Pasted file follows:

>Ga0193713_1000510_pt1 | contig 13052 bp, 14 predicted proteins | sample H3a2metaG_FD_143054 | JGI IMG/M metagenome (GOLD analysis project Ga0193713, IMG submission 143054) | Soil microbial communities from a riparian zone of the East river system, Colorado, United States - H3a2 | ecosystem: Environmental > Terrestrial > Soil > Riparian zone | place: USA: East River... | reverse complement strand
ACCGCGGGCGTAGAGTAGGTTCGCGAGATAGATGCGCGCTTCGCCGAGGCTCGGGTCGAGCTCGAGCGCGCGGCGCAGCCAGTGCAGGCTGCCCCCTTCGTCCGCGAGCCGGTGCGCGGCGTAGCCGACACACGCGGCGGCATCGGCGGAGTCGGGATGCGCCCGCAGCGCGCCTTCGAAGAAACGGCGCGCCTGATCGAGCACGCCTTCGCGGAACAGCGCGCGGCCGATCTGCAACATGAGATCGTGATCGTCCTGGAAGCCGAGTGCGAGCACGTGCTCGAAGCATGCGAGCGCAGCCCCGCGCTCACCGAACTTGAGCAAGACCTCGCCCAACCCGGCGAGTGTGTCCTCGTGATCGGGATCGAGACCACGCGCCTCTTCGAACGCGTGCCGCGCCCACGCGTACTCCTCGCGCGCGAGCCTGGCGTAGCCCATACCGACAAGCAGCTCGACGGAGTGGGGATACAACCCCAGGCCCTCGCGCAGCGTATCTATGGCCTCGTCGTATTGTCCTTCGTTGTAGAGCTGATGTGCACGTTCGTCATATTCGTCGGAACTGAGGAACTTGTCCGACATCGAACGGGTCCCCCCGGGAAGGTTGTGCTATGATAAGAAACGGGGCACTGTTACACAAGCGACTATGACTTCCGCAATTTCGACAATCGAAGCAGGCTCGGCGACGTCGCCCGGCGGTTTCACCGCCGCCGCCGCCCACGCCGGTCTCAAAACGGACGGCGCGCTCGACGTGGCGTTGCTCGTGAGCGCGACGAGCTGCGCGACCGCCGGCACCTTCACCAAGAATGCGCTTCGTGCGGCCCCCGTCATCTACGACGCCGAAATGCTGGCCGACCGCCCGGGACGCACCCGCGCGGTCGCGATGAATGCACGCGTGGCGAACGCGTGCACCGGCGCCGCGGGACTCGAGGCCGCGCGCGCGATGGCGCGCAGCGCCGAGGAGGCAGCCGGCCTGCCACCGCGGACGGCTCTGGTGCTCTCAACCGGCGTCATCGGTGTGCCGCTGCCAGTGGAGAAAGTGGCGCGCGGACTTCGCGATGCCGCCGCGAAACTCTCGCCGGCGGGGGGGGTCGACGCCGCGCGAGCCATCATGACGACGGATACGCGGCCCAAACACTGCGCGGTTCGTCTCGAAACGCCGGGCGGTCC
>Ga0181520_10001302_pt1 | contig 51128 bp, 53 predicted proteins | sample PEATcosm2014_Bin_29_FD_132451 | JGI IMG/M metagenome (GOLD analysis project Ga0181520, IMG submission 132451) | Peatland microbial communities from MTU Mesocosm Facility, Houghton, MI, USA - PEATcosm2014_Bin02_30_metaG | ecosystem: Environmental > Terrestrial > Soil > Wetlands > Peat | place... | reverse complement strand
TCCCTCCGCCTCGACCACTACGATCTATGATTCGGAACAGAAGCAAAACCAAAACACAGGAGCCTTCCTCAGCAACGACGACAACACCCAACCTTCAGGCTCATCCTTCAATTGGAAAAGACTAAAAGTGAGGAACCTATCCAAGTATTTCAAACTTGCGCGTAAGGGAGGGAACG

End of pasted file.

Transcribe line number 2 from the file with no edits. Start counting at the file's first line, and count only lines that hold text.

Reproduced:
ACCGCGGGCGTAGAGTAGGTTCGCGAGATAGATGCGCGCTTCGCCGAGGCTCGGGTCGAGCTCGAGCGCGCGGCGCAGCCAGTGCAGGCTGCCCCCTTCGTCCGCGAGCCGGTGCGCGGCGTAGCCGACACACGCGGCGGCATCGGCGGAGTCGGGATGCGCCCGCAGCGCGCCTTCGAAGAAACGGCGCGCCTGATCGAGCACGCCTTCGCGGAACAGCGCGCGGCCGATCTGCAACATGAGATCGTGATCGTCCTGGAAGCCGAGTGCGAGCACGTGCTCGAAGCATGCGAGCGCAGCCCCGCGCTCACCGAACTTGAGCAAGACCTCGCCCAACCCGGCGAGTGTGTCCTCGTGATCGGGATCGAGACCACGCGCCTCTTCGAACGCGTGCCGCGCCCACGCGTACTCCTCGCGCGCGAGCCTGGCGTAGCCCATACCGACAAGCAGCTCGACGGAGTGGGGATACAACCCCAGGCCCTCGCGCAGCGTATCTATGGCCTCGTCGTATTGTCCTTCGTTGTAGAGCTGATGTGCACGTTCGTCATATTCGTCGGAACTGAGGAACTTGTCCGACATCGAACGGGTCCCCCCGGGAAGGTTGTGCTATGATAAGAAACGGGGCACTGTTACACAAGCGACTATGACTTCCGCAATTTCGACAATCGAAGCAGGCTCGGCGACGTCGCCCGGCGGTTTCACCGCCGCCGCCGCCCACGCCGGTCTCAAAACGGACGGCGCGCTCGACGTGGCGTTGCTCGTGAGCGCGACGAGCTGCGCGACCGCCGGCACCTTCACCAAGAATGCGCTTCGTGCGGCCCCCGTCATCTACGACGCCGAAATGCTGGCCGACCGCCCGGGACGCACCCGCGCGGTCGCGATGAATGCACGCGTGGCGAACGCGTGCACCGGCGCCGCGGGACTCGAGGCCGCGCGCGCGATGGCGCGCAGCGCCGAGGAGGCAGCCGGCCTGCCACCGCGGACGGCTCTGGTGCTCTCAACCGGCGTCATCGGTGTGCCGCTGCCAGTGGAGAAAGTGGCGCGCGGACTTCGCGATGCCGCCGCGAAACTCTCGCCGGCGGGGGGGGTCGACGCCGCGCGAGCCATCATGACGACGGATACGCGGCCCAAACACTGCGCGGTTCGTCTCGAAACGCCGGGCGGTCC